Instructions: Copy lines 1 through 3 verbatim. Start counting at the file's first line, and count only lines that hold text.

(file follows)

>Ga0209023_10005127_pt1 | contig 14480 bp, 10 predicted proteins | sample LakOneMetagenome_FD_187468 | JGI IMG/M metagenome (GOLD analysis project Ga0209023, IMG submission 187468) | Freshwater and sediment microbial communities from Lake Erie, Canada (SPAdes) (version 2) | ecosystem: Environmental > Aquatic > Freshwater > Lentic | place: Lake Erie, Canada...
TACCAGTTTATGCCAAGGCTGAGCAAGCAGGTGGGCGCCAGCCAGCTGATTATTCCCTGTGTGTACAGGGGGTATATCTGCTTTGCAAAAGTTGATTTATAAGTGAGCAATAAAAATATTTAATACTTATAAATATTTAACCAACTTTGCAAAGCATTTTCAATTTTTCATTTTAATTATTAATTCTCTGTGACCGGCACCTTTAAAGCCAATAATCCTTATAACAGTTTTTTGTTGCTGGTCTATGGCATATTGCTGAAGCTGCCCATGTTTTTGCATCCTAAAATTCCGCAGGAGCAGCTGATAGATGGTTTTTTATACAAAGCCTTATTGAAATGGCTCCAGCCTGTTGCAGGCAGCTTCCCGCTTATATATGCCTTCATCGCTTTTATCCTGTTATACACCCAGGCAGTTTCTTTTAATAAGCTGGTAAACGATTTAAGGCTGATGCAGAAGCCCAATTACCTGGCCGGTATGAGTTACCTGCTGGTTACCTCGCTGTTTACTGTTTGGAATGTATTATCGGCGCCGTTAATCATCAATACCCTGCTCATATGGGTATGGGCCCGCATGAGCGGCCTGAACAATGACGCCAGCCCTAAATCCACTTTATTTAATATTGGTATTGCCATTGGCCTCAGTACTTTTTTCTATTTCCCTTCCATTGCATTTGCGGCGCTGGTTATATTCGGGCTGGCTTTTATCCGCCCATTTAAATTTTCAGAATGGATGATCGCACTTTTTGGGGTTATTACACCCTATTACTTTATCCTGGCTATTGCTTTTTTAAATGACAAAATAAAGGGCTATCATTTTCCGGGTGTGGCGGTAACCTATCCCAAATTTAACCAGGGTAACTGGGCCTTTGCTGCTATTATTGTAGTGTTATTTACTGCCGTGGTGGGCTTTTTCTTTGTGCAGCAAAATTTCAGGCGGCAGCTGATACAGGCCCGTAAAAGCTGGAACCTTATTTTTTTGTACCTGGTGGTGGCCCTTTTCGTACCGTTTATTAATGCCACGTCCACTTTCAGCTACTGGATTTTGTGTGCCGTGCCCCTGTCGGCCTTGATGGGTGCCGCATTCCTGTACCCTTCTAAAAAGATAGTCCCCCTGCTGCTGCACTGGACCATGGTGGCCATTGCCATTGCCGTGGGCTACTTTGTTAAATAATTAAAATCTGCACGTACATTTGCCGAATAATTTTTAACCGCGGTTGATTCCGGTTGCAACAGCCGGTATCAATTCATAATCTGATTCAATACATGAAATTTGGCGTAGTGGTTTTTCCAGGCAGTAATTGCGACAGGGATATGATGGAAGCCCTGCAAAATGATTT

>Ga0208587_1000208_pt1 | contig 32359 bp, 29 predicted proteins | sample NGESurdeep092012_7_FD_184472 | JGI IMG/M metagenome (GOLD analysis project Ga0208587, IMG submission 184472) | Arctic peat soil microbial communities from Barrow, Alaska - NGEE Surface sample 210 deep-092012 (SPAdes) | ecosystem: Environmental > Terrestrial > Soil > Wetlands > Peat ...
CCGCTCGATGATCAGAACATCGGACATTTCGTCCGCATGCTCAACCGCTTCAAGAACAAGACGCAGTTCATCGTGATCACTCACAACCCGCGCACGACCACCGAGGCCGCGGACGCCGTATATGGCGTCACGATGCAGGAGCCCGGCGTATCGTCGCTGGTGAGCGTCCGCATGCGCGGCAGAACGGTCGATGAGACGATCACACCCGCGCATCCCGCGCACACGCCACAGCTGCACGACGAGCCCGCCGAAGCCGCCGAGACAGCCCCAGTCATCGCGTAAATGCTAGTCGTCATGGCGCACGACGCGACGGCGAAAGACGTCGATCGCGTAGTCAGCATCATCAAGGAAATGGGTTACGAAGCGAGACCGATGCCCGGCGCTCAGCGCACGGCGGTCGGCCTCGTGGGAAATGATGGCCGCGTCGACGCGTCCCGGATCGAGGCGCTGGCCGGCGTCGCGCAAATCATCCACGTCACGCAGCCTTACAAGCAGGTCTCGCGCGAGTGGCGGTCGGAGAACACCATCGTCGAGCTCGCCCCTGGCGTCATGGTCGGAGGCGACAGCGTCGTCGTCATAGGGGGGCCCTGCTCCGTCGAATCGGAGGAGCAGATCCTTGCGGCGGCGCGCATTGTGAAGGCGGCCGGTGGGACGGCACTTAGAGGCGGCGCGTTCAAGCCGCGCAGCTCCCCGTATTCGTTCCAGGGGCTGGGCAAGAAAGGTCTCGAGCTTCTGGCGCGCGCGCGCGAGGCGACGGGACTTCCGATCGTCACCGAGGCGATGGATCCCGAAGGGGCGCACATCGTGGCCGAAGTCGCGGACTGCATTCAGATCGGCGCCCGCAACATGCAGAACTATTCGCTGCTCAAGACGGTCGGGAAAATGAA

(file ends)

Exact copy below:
>Ga0209023_10005127_pt1 | contig 14480 bp, 10 predicted proteins | sample LakOneMetagenome_FD_187468 | JGI IMG/M metagenome (GOLD analysis project Ga0209023, IMG submission 187468) | Freshwater and sediment microbial communities from Lake Erie, Canada (SPAdes) (version 2) | ecosystem: Environmental > Aquatic > Freshwater > Lentic | place: Lake Erie, Canada...
TACCAGTTTATGCCAAGGCTGAGCAAGCAGGTGGGCGCCAGCCAGCTGATTATTCCCTGTGTGTACAGGGGGTATATCTGCTTTGCAAAAGTTGATTTATAAGTGAGCAATAAAAATATTTAATACTTATAAATATTTAACCAACTTTGCAAAGCATTTTCAATTTTTCATTTTAATTATTAATTCTCTGTGACCGGCACCTTTAAAGCCAATAATCCTTATAACAGTTTTTTGTTGCTGGTCTATGGCATATTGCTGAAGCTGCCCATGTTTTTGCATCCTAAAATTCCGCAGGAGCAGCTGATAGATGGTTTTTTATACAAAGCCTTATTGAAATGGCTCCAGCCTGTTGCAGGCAGCTTCCCGCTTATATATGCCTTCATCGCTTTTATCCTGTTATACACCCAGGCAGTTTCTTTTAATAAGCTGGTAAACGATTTAAGGCTGATGCAGAAGCCCAATTACCTGGCCGGTATGAGTTACCTGCTGGTTACCTCGCTGTTTACTGTTTGGAATGTATTATCGGCGCCGTTAATCATCAATACCCTGCTCATATGGGTATGGGCCCGCATGAGCGGCCTGAACAATGACGCCAGCCCTAAATCCACTTTATTTAATATTGGTATTGCCATTGGCCTCAGTACTTTTTTCTATTTCCCTTCCATTGCATTTGCGGCGCTGGTTATATTCGGGCTGGCTTTTATCCGCCCATTTAAATTTTCAGAATGGATGATCGCACTTTTTGGGGTTATTACACCCTATTACTTTATCCTGGCTATTGCTTTTTTAAATGACAAAATAAAGGGCTATCATTTTCCGGGTGTGGCGGTAACCTATCCCAAATTTAACCAGGGTAACTGGGCCTTTGCTGCTATTATTGTAGTGTTATTTACTGCCGTGGTGGGCTTTTTCTTTGTGCAGCAAAATTTCAGGCGGCAGCTGATACAGGCCCGTAAAAGCTGGAACCTTATTTTTTTGTACCTGGTGGTGGCCCTTTTCGTACCGTTTATTAATGCCACGTCCACTTTCAGCTACTGGATTTTGTGTGCCGTGCCCCTGTCGGCCTTGATGGGTGCCGCATTCCTGTACCCTTCTAAAAAGATAGTCCCCCTGCTGCTGCACTGGACCATGGTGGCCATTGCCATTGCCGTGGGCTACTTTGTTAAATAATTAAAATCTGCACGTACATTTGCCGAATAATTTTTAACCGCGGTTGATTCCGGTTGCAACAGCCGGTATCAATTCATAATCTGATTCAATACATGAAATTTGGCGTAGTGGTTTTTCCAGGCAGTAATTGCGACAGGGATATGATGGAAGCCCTGCAAAATGATTT

>Ga0208587_1000208_pt1 | contig 32359 bp, 29 predicted proteins | sample NGESurdeep092012_7_FD_184472 | JGI IMG/M metagenome (GOLD analysis project Ga0208587, IMG submission 184472) | Arctic peat soil microbial communities from Barrow, Alaska - NGEE Surface sample 210 deep-092012 (SPAdes) | ecosystem: Environmental > Terrestrial > Soil > Wetlands > Peat ...